The F1 Grand Prix at Silverstone - very much a part of the modern 'Season'. 

The Boat Race (between Oxford and Cambridge University on the Thames, in case you're unitiated) is the most famous rowing event in the country. And it's also probably the only one any large number of people watch. Never mind the classic Henley Regatta, it's the Boat Race that draws the crowds and gets people leaping up and down in front of the television supporting one of the universities which only a few people ever attend. It's a funny thing, but I've yet to meet anyone who didn't have a natural preference. Since childhood, I've always 'been' Oxford. I don't know why. Perhaps it was the dark blue? Anyway the quirkiness of the occasion doesn't stop there because it's a rare day when the Oxford or Cambridge crews are the top two in the country.  And yet, for that day at least, the result seems to matter to everyone.

Exhibitors at the BBC Gardeners' World Live are judged to RHS standards

Not every event in the 'Season', whether traditional or modern is sporting, of course. The Chelsea Flower Show has long been part of  the classic summer experience. But for many of us, it's a long and expensive trip to London, and there are other flower shows up and down the country. We like to go to the BBC Gardeners' World Live event at the NEC. And it's endorsed by the Royal Horticultural Society, with the medals awarded to show gardens and floral exhibitors according to the same standard of other RHS shows. It's also quite laid-back and fun too, and with the BBC's Summer Good Food show taking place right next door, if the weather's good, you can pick up a tasty picnic! And while the traditional 'Season' boasts the Glyndebourne opera festival, there are countless music festivals catering for all tastes. Now I have to say I've never ventured to Glastonbury, Wychwood or the Bestival. Largely this is because I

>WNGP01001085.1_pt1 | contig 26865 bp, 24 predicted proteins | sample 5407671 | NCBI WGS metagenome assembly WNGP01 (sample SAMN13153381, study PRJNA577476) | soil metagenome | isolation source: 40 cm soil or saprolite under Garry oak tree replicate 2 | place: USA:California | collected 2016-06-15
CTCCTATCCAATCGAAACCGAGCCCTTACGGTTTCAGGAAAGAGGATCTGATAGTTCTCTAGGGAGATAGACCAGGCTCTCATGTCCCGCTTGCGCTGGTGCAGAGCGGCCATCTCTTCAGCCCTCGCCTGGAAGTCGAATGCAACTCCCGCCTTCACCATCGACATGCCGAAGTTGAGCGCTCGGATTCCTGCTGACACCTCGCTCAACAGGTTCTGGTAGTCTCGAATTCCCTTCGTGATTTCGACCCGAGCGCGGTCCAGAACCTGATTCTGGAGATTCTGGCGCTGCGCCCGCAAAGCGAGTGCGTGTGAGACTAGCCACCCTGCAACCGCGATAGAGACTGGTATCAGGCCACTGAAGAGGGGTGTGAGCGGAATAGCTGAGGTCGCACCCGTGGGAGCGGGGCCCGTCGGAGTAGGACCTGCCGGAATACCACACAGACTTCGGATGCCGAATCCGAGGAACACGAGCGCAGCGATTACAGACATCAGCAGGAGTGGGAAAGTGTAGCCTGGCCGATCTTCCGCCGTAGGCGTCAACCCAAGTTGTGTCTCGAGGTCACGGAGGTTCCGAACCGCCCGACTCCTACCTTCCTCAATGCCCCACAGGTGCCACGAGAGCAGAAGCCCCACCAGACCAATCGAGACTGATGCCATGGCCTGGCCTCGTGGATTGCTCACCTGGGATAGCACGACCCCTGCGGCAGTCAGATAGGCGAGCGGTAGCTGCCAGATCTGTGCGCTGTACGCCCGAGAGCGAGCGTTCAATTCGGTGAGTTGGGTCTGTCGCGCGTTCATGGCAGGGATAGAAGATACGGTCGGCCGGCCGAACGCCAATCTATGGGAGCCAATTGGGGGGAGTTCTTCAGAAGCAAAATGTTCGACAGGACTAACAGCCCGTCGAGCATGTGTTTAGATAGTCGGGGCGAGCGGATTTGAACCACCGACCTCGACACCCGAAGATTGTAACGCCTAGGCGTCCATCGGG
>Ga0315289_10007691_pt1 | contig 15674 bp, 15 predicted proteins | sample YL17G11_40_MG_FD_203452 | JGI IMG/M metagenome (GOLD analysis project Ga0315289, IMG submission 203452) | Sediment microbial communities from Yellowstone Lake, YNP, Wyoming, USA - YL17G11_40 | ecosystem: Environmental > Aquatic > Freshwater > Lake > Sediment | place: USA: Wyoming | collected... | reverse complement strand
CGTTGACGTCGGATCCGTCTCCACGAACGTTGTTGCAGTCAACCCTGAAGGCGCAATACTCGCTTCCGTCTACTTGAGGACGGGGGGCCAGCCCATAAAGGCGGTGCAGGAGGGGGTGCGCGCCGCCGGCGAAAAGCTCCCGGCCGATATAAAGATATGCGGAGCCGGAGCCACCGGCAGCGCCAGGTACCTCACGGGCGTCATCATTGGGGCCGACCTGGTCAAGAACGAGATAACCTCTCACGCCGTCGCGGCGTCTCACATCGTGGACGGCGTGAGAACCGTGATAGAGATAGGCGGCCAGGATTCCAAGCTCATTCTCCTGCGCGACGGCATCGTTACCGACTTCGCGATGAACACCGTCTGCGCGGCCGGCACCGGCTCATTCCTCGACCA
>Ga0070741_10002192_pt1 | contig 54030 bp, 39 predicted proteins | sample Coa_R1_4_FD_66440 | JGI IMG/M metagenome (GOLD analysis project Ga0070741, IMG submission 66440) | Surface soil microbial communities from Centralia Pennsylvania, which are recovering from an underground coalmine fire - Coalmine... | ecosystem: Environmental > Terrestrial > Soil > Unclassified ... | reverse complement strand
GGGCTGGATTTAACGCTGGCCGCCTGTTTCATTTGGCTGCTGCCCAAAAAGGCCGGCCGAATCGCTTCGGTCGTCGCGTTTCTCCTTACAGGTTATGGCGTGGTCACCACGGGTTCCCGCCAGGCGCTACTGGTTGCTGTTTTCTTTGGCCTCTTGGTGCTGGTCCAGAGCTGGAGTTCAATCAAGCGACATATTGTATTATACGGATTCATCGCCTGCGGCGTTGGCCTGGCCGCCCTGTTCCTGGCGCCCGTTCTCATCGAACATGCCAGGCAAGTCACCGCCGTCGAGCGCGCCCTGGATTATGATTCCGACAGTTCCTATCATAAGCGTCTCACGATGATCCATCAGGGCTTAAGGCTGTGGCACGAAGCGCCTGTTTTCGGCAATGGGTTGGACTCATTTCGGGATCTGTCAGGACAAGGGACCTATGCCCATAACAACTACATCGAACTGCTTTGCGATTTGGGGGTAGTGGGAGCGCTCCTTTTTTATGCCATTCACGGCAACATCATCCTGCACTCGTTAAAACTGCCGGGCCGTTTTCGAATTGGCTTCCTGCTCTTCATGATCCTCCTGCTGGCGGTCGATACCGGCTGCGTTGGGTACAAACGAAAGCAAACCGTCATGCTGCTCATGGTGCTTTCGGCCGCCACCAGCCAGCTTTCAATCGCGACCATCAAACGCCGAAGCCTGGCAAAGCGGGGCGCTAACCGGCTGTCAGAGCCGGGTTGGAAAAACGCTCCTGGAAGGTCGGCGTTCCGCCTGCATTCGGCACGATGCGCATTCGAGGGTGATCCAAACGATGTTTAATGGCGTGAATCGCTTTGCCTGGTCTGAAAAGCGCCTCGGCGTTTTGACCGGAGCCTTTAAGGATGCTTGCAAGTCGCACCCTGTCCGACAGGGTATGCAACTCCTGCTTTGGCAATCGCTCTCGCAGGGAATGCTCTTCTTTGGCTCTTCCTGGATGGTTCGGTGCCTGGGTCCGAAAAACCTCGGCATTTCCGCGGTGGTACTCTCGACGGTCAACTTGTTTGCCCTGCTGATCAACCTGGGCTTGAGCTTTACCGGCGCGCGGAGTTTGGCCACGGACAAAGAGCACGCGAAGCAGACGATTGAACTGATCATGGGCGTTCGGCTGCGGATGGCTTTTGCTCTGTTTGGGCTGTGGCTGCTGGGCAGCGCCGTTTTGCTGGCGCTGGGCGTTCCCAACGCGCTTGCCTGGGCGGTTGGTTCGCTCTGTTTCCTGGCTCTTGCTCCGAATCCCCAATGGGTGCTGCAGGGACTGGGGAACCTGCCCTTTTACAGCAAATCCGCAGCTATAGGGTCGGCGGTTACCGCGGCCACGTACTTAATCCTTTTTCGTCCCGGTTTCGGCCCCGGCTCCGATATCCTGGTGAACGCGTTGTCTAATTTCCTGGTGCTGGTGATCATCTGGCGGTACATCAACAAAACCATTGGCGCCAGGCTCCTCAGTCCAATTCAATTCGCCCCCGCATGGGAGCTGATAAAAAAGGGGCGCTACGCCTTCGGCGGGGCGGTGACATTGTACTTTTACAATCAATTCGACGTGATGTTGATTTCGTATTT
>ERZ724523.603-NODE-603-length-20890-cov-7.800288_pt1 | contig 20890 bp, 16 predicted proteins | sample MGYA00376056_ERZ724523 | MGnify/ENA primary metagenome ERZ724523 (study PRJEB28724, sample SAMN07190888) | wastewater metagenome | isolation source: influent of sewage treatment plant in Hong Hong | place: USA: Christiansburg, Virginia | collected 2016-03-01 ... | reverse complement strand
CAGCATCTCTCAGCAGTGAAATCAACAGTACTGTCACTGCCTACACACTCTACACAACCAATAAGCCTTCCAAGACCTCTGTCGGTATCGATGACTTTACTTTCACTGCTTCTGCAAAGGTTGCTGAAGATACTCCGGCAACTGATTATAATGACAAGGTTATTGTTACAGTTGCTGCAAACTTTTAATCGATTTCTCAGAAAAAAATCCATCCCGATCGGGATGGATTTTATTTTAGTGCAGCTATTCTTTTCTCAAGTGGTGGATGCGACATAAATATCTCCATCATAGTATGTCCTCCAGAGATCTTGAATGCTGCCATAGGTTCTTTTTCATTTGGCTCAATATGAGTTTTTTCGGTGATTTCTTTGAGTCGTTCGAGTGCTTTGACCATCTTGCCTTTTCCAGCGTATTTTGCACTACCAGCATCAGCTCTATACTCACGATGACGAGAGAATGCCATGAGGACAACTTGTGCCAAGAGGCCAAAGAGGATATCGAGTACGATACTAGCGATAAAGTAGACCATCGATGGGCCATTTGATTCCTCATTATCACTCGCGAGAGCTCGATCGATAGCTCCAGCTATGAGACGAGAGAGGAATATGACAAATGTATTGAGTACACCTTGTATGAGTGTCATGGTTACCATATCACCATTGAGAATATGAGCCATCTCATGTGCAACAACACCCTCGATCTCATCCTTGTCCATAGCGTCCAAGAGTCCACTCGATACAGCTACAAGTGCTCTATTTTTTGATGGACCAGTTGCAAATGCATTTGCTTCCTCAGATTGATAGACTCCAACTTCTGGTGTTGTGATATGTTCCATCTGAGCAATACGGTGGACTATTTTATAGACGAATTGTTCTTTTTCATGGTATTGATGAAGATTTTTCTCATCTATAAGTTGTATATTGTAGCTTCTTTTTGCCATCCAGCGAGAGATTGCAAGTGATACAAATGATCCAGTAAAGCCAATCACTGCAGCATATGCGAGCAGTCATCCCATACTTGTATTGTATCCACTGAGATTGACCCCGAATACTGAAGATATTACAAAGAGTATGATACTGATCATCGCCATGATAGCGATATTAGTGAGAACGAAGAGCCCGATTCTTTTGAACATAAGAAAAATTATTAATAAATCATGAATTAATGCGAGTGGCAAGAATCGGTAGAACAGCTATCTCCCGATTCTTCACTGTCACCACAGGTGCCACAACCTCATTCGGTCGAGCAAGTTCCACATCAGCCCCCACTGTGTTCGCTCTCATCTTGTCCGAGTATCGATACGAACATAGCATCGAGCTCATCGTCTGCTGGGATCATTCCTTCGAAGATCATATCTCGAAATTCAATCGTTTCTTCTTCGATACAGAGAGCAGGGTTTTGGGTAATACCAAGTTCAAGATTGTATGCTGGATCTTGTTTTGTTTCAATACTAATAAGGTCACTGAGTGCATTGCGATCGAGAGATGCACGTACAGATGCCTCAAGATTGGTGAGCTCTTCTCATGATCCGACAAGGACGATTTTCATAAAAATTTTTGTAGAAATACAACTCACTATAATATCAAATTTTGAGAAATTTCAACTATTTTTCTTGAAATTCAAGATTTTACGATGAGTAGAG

I abhor the idea of camping out. Sleeping on the floor, posh sleeping bag or not, is just not my bag. Neither is going three days without makeup and shower gel, getting covered in mud or queueing for six hours to go to the loo. Now if they erected some little huts with proper beds and dressing table mirrors, could guarantee intermittent sunshine and cloud and allowed everyone their own toilet, then I might reconsider. But people who do go tell me that any of these festivals are totally fabulous and unmatched in terms of entertainment and comradeship.

As it happens I do prefer my modern 'Season' to be sports based. I love watching Royal Ascot - as much for the fashions as for the horse racing, and even that wonderful, if slightly snobby, chap they have on from one of the broadsheets to comment on the fashion is delightfully entertaining, especially when he spies someone with just a touch too much flesh on show to meet with etiquette (or at least his personal version of it). It's a good job they don't call upon him to comment on the fashions at the Grand National, which is surely the modern 'Season' equivalent. It's probably the one horse race most people watch and the one day a year many of us place a bet. But those ladies from Liverpool don't half like to dress up and, from recent observations, their etiquette states the more flesh (faux-tanned, of course) and feather (perched ostentatiously on their heads) they can show off, the better.